October 08, 2011

Wither by Lauren DeStefano

*** This review is part of the Amazon Vine Program***

I had heard some good t hings about this book, and the cover just looked intriguing, so I knew I had to read it. I was actually somewhat surprised (pleasantly) about this book. It had interesting concepts, and while there were a few flaws, I enjoyed it quite a bit. I'm a big fan of dystopian novels, so that probably had something to do with it as this one definitely qualifies as such.

Rhine starts this novel huddled in the back of a van with a bunch of other young girls. She knows what is going on, its obvious she's been "gathered" for sale as either a prostitute or to be a "wife" in the harem of some rich man looking to help the procreation efforts. Despite trying to be unnoticed, she and two other girls are chosen and loaded into the back of a limo. The last thing she remembers hearing are the gun shots for the rest of the van's occupants before sleep overtakes her.

You see, Rhine's world is a little bit different. Due to the meddling of scientists with humans trying to eradicate disease, her life expectancy is only twenty, as it is for all females. Males are little better at twenty-five years mortality rate. When Rhine next awakes she is a mansion, and as she expected, about to become a sister wife with the other two girls brought to the mansion, Cecily and Jenna. While their stay is extravagant Rhine wants to escape and return home to her twin brother. But most of all she sees freedom and Gabriel, an attendant who is fond of her, may be her way out of this place. But the master of the house has different plans, he wants his sons wives safe, and will be ruthless with the handling of any disobedience.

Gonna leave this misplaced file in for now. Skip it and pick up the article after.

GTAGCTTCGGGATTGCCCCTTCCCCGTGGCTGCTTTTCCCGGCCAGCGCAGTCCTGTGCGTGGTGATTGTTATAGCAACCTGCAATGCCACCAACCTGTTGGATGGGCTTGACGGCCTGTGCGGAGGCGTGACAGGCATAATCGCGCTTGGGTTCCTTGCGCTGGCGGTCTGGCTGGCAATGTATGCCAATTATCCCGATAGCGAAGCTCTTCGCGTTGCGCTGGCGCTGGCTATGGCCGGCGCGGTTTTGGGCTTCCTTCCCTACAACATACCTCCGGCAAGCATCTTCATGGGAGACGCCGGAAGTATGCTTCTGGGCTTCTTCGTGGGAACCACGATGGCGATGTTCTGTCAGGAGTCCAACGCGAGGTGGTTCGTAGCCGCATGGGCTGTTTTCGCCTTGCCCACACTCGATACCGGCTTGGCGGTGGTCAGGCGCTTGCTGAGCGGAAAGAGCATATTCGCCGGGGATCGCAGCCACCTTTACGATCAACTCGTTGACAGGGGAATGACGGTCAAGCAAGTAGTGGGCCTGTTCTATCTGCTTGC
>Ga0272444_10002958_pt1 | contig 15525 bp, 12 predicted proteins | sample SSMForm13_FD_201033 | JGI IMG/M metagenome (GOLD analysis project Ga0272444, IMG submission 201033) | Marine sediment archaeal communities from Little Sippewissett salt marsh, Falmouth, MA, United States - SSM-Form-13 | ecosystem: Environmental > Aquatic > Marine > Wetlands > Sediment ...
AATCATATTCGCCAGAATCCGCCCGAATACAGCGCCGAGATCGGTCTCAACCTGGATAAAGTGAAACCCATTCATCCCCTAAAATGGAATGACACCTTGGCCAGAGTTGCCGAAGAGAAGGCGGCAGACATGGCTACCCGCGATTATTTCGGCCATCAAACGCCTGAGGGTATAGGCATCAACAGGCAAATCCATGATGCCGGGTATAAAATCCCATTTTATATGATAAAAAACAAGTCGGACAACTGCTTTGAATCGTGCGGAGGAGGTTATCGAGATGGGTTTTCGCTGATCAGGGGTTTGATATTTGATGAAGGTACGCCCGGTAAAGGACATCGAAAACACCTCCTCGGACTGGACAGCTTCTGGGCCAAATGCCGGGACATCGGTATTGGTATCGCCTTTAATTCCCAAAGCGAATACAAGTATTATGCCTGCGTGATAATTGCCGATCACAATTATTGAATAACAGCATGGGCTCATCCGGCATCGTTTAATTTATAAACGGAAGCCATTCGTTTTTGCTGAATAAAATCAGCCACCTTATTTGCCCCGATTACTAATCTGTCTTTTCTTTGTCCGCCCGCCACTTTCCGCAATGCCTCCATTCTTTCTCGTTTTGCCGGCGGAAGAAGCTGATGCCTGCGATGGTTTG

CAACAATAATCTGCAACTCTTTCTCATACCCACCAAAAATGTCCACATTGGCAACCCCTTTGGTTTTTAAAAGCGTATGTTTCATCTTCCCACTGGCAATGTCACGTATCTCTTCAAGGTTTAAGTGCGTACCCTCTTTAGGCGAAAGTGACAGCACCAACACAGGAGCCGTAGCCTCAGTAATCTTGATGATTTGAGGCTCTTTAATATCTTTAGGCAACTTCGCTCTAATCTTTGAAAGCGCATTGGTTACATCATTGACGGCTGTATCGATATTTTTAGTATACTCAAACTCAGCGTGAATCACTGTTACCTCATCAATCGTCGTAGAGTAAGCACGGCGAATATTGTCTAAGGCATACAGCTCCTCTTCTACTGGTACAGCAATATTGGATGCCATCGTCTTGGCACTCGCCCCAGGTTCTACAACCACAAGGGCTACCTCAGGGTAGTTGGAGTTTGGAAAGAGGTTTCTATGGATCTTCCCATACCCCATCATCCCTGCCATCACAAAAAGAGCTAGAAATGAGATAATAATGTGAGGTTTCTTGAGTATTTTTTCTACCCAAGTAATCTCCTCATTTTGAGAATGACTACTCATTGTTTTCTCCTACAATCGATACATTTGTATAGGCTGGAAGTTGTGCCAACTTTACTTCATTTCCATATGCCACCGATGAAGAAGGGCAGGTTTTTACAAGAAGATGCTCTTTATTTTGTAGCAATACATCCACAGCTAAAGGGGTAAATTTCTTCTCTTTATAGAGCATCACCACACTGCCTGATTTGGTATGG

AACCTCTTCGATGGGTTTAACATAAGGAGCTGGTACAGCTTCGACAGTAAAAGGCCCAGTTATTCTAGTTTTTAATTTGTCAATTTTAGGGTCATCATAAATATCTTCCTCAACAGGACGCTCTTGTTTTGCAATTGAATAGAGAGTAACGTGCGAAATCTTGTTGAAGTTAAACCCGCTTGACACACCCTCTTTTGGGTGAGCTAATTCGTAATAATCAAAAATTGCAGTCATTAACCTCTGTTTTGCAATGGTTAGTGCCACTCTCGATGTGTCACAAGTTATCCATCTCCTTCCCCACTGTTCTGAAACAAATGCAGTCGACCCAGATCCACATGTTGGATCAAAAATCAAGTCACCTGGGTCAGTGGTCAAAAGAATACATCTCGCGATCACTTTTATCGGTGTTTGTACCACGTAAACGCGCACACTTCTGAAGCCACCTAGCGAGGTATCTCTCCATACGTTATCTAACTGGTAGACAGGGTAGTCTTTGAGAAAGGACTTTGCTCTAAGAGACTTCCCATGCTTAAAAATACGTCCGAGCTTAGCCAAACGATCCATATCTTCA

I actually liked Rhine quite a bit. She is a strong character and each of the sister-wives in this novel has a distinct personality. Even little Cecily is amusing at times and you have to admire Jenna. I don't quite understand their interaction with Linden (their new husband) though. Without giving too much away I just can't decide why they aren't honest with him. The father of Linden plays a good bad guy and he does seem menacing without ever actually being in the story too much.

Since this is a dystopian novel there is a lot of dark aspects. Especially since this is written for young adults there are some very heavy topics. Not to give too much away, but Cecily, the thirteen year old does have sex with Linden the twenty-one year old. Now this is normal for their world due to life spans, but when looked at through our culture it could offend some people. The sex isn't described out, but it is alluded to. There are also topics of death and unhappiness and misery. This is not a light-hearted book. But it is well written. While I could have done with more descriptions of the world as it is instead of some of the meaningless dialogue thrown in (what kinds of dresses, makeup etc the girls are being dressed with) I did catch myself becoming immersed in the book. I do have to say though, having just read Margaret Atwood's The Handmaids Tale, I found a lot of similarities. I'd hazard a guess that it was probably an inspiration for this book.

Definitely a dark book but great to read. I look forward to the next two books in the series.

Copyright 2011
358 pages

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